Don’t underestimate the impact this business model change will have throughout the legal ecosystem. Because the volume of routine legal work is much greater than the volume of challenging work, law firms will require fewer lawyers to create and deliver their inventory — a lot fewer. I’ve already written about the fact that many law firms have too many partners. The next step will be the legal market’s eventual realization that it has many more lawyers than it needs.

We can already see the outlines of this new market emerge. Prof. William Henderson has noted that new lawyer hiring by large US law firms has fallen off a cliff: “In 2011, firms of 500+ attorneys hired 2,856 entry-level lawyers. In 2007, that figure was 4,745. So, after five years, Big Law is paying the same wage but hiring 40% fewer lawyers.” Even if, as Mitt Regan suggests in a comment, that 2011 figure represents the nadir rather than a midpoint, we’re not going to see those hiring levels go back to where they were, because the work simply isn’t there.

The best-case estimate of US new-lawyer full-time legal employment right now is about 55%. According to the US Bureau of Labour Statistics, 44,000 law school grads are expected to compete for 28,000 jobs over the next decade. We should expect to see compensation for entry-level lawyers nosedive over the next few years, as the glut in that particular supply becomes clear.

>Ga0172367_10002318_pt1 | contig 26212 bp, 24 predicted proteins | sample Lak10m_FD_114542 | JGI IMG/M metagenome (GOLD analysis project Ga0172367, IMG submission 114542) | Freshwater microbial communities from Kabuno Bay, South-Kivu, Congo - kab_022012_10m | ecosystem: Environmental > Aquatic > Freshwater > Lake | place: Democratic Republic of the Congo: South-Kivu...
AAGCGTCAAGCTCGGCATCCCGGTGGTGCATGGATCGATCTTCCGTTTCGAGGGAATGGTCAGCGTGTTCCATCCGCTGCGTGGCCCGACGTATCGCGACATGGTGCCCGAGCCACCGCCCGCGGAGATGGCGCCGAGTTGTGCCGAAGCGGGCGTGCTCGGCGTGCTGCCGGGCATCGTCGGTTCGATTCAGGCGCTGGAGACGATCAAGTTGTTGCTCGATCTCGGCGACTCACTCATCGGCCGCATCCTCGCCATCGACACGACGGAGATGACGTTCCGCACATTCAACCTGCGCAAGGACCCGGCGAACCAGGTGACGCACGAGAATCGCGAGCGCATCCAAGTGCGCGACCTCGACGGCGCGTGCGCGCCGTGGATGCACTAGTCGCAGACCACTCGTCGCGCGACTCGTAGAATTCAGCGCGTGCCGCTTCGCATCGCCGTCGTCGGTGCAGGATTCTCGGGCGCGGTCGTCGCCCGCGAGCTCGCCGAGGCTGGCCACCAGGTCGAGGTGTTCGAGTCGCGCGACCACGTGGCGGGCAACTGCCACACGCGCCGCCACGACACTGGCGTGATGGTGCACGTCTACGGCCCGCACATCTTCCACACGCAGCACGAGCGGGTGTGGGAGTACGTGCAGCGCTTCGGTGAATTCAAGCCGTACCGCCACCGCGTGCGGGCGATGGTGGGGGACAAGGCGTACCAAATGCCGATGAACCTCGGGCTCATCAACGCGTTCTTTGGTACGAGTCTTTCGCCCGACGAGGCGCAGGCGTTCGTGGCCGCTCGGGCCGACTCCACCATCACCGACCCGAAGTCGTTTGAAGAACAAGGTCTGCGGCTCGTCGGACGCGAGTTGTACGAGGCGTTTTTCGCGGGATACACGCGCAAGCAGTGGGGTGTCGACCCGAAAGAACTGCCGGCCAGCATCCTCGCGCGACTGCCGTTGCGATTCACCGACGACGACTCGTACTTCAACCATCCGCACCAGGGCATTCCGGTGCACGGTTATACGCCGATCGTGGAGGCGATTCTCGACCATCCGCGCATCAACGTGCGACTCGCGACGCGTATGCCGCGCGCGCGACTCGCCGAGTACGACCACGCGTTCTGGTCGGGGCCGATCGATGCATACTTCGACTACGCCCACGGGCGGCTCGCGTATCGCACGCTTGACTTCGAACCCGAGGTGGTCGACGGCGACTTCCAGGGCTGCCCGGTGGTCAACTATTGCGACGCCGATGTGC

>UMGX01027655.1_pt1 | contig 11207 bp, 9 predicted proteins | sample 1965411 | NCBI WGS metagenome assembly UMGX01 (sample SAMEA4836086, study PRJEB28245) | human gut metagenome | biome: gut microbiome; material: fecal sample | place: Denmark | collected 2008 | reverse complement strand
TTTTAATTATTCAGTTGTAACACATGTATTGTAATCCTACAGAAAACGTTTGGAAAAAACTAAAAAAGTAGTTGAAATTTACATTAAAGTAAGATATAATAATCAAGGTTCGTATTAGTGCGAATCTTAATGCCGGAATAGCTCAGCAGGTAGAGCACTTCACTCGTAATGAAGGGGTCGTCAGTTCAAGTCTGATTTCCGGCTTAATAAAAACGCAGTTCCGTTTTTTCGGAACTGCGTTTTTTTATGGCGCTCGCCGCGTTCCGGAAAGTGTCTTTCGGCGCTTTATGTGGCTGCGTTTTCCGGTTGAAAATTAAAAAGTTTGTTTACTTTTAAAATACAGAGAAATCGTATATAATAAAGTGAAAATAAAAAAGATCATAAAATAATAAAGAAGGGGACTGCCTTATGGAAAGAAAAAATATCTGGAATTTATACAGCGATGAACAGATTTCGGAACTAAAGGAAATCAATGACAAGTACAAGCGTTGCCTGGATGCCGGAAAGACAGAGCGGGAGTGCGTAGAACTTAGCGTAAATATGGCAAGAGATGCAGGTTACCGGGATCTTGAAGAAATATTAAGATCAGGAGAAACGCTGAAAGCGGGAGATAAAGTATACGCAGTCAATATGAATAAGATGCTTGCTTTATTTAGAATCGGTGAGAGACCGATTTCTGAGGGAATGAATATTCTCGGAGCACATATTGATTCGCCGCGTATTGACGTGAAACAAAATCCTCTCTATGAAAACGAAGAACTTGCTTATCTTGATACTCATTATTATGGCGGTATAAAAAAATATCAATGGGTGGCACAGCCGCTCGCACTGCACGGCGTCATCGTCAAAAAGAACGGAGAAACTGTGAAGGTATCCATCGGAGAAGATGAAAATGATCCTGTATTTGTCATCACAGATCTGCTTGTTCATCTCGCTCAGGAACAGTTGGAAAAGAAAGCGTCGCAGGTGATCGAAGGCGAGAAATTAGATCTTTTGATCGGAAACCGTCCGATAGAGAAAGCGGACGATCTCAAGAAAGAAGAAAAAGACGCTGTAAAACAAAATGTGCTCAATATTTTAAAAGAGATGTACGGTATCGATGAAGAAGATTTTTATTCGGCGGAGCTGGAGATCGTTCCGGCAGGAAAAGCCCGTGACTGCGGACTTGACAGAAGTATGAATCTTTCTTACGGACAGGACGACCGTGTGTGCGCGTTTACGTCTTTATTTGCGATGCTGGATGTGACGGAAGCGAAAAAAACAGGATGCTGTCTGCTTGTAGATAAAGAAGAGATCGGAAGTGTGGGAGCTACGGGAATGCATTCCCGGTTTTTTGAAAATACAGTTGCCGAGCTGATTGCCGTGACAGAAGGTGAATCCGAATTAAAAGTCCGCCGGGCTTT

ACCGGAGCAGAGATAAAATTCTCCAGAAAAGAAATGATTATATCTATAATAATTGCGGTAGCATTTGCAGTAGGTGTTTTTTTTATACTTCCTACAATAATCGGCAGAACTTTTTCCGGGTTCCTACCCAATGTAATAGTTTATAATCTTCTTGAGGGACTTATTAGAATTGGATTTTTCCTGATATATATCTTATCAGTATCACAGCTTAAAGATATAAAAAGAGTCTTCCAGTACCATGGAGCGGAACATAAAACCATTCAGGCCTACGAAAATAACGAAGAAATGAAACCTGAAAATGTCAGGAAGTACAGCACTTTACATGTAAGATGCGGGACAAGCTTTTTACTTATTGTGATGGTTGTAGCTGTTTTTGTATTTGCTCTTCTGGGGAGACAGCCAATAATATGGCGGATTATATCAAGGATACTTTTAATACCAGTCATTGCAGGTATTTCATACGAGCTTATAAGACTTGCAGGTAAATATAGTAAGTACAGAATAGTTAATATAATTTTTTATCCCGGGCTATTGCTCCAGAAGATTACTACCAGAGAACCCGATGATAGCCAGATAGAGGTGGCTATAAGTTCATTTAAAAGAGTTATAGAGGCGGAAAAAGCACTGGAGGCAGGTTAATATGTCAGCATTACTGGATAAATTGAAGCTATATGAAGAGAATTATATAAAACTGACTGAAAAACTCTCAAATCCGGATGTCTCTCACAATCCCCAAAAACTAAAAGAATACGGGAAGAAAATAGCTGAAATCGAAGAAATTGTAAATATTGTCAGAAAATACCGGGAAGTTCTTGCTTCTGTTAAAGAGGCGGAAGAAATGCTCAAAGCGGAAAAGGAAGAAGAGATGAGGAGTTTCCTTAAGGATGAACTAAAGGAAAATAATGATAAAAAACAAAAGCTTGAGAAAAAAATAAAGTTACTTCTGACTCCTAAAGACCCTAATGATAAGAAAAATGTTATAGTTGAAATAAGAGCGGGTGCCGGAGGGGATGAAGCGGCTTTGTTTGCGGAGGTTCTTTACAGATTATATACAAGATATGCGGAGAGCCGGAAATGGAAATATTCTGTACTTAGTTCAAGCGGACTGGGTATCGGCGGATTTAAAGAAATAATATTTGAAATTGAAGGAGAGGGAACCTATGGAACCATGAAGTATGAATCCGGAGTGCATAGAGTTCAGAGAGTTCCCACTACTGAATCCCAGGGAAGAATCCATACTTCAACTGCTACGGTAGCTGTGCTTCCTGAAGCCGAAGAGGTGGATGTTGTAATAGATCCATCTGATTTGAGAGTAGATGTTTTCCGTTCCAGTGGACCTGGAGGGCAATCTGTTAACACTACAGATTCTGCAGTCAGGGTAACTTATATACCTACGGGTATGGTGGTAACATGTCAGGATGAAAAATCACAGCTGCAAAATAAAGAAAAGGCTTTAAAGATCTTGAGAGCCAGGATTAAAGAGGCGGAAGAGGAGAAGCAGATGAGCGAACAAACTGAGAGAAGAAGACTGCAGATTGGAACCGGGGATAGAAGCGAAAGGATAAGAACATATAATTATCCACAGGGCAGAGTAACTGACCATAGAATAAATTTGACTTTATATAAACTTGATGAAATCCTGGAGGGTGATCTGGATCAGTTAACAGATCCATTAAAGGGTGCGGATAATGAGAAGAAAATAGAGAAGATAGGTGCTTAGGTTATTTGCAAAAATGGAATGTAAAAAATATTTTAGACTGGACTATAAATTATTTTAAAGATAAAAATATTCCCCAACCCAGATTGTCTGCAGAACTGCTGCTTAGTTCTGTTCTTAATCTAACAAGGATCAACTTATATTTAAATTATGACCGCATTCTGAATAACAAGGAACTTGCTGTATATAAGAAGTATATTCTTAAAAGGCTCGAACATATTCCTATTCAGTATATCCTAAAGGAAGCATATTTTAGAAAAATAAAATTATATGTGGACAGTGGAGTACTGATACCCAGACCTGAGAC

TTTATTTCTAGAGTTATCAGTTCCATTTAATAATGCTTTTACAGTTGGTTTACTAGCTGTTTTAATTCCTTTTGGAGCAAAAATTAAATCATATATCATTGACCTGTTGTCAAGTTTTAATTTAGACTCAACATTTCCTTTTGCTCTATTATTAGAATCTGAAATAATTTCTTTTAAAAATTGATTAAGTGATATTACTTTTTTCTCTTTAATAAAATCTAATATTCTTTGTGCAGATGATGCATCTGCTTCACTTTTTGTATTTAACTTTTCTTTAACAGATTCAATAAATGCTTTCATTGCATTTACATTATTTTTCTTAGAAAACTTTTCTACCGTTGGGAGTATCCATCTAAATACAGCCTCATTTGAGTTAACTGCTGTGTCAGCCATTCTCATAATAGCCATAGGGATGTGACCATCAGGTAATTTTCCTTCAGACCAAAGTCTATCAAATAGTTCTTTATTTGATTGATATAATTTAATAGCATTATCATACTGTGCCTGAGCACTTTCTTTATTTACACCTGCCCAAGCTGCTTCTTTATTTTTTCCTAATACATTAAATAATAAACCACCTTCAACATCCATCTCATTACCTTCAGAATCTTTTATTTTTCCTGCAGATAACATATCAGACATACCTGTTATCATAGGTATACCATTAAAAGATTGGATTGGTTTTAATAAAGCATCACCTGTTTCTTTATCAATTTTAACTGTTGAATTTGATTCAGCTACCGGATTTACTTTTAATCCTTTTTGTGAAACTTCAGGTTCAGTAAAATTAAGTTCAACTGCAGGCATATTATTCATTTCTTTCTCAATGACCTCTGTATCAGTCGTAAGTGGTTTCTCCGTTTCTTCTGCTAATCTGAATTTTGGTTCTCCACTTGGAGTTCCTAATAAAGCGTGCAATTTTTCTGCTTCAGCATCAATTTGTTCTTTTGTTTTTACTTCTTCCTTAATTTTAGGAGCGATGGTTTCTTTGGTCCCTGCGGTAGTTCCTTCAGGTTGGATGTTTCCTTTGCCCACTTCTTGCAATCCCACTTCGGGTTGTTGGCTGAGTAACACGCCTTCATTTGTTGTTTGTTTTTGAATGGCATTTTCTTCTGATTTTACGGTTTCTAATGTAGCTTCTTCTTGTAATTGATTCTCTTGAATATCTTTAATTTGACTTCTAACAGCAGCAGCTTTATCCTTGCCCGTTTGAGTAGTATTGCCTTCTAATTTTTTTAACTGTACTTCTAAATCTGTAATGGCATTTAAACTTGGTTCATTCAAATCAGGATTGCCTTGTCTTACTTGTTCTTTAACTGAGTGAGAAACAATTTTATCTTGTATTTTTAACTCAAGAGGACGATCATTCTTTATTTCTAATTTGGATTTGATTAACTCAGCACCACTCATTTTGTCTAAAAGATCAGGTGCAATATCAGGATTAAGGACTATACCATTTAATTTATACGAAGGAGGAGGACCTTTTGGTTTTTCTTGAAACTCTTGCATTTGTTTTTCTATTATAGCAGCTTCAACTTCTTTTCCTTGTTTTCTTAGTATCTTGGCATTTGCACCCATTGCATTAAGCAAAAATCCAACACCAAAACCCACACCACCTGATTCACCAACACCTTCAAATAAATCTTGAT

It’s not simply a matter of law schools producing too many graduates for the market to absorb. It’s a matter of law schools producing graduates for a legal market that will shortly pass from this world. Law firms today are lawyer-intensive, process-light operations; throughout this next decade, they’ll become process-intensive, lawyer-light operations.

Law schools are not the only stakeholder in this industry to be fundamentally misaligned with that future: legal publishers, CLE providers, and bar associations are likely to be the hardest-hit, because they all rely on “volume of lawyers” as the basis for their businesses. Conversely, legal technology suppliers and legal systems analysts should have a field day as they retrofit firms for leaner infrastructure and more mechanized operations. (Read my article on disruptive legal technologies if you’d like to refresh yourself as to what’s coming.)